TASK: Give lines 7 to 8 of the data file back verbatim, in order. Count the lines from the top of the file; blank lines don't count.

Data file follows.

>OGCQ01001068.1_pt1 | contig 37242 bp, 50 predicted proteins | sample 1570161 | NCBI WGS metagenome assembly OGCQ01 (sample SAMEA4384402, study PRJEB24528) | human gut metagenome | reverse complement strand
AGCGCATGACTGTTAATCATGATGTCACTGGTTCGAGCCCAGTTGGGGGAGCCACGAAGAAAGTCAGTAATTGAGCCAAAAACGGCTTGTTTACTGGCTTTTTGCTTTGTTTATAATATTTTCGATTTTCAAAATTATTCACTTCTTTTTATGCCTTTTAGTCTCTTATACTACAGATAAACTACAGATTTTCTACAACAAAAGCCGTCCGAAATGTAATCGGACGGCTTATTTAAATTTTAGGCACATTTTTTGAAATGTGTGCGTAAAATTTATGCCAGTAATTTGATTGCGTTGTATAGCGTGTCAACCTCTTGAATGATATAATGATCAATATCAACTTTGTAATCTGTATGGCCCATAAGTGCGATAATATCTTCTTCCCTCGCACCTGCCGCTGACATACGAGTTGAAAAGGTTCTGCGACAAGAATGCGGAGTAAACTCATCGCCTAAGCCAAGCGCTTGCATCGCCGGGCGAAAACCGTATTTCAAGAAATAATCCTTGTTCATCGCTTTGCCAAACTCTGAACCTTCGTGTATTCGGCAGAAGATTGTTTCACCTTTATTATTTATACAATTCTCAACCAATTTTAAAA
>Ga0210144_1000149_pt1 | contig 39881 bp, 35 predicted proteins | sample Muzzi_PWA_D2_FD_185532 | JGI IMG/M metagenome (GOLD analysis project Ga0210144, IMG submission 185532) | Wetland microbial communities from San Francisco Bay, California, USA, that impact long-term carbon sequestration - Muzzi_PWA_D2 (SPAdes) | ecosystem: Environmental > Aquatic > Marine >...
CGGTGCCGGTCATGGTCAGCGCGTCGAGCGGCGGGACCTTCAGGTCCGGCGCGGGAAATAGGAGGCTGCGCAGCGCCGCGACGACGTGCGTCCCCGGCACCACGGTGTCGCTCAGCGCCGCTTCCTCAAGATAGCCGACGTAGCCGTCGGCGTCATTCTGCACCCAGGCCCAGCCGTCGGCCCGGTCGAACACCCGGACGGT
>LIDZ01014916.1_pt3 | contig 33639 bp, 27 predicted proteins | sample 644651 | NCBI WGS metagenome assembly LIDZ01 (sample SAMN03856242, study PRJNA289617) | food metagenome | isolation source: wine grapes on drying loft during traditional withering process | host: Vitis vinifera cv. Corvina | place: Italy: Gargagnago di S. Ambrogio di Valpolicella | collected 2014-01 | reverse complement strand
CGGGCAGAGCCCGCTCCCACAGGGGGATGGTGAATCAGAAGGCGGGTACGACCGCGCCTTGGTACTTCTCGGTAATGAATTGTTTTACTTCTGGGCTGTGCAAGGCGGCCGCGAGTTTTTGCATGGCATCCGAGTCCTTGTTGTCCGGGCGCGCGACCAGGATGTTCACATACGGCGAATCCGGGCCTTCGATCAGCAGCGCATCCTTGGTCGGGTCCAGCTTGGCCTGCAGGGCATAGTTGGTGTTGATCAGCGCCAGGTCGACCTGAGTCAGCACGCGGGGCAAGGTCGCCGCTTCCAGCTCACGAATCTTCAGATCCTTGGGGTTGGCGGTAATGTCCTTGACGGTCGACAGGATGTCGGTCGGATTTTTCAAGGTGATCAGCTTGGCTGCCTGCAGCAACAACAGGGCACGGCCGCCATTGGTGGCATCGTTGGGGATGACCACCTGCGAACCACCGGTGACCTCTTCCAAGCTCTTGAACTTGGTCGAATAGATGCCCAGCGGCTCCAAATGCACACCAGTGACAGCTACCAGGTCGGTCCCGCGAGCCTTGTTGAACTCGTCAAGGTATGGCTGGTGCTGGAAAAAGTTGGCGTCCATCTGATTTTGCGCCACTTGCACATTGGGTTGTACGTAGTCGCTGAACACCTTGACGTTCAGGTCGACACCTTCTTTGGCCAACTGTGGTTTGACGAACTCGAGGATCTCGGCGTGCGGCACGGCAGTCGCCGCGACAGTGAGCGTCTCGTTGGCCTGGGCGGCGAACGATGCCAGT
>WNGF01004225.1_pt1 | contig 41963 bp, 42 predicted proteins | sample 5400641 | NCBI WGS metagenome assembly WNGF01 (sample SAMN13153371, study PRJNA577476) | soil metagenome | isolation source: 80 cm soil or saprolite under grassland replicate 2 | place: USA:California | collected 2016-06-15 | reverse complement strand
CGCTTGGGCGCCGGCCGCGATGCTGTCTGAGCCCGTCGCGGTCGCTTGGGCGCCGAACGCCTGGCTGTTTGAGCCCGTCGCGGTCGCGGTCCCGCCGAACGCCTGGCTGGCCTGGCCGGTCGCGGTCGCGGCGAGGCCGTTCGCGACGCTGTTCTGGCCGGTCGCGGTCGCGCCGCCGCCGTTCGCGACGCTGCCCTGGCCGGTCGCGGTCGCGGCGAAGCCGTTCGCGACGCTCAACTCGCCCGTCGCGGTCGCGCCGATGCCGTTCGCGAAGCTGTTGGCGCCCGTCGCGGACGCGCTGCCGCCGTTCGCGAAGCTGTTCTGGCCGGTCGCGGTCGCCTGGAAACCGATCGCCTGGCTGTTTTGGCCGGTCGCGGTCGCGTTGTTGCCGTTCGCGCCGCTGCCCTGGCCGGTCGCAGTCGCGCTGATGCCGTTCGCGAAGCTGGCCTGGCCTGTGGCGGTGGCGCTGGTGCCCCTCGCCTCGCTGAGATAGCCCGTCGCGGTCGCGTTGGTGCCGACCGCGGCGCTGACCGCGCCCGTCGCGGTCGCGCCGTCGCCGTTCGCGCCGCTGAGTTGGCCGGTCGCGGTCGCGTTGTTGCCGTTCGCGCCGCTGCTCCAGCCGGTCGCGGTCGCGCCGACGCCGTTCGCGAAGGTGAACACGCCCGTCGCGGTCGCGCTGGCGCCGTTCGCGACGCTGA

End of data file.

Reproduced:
>WNGF01004225.1_pt1 | contig 41963 bp, 42 predicted proteins | sample 5400641 | NCBI WGS metagenome assembly WNGF01 (sample SAMN13153371, study PRJNA577476) | soil metagenome | isolation source: 80 cm soil or saprolite under grassland replicate 2 | place: USA:California | collected 2016-06-15 | reverse complement strand
CGCTTGGGCGCCGGCCGCGATGCTGTCTGAGCCCGTCGCGGTCGCTTGGGCGCCGAACGCCTGGCTGTTTGAGCCCGTCGCGGTCGCGGTCCCGCCGAACGCCTGGCTGGCCTGGCCGGTCGCGGTCGCGGCGAGGCCGTTCGCGACGCTGTTCTGGCCGGTCGCGGTCGCGCCGCCGCCGTTCGCGACGCTGCCCTGGCCGGTCGCGGTCGCGGCGAAGCCGTTCGCGACGCTCAACTCGCCCGTCGCGGTCGCGCCGATGCCGTTCGCGAAGCTGTTGGCGCCCGTCGCGGACGCGCTGCCGCCGTTCGCGAAGCTGTTCTGGCCGGTCGCGGTCGCCTGGAAACCGATCGCCTGGCTGTTTTGGCCGGTCGCGGTCGCGTTGTTGCCGTTCGCGCCGCTGCCCTGGCCGGTCGCAGTCGCGCTGATGCCGTTCGCGAAGCTGGCCTGGCCTGTGGCGGTGGCGCTGGTGCCCCTCGCCTCGCTGAGATAGCCCGTCGCGGTCGCGTTGGTGCCGACCGCGGCGCTGACCGCGCCCGTCGCGGTCGCGCCGTCGCCGTTCGCGCCGCTGAGTTGGCCGGTCGCGGTCGCGTTGTTGCCGTTCGCGCCGCTGCTCCAGCCGGTCGCGGTCGCGCCGACGCCGTTCGCGAAGGTGAACACGCCCGTCGCGGTCGCGCTGGCGCCGTTCGCGACGCTGA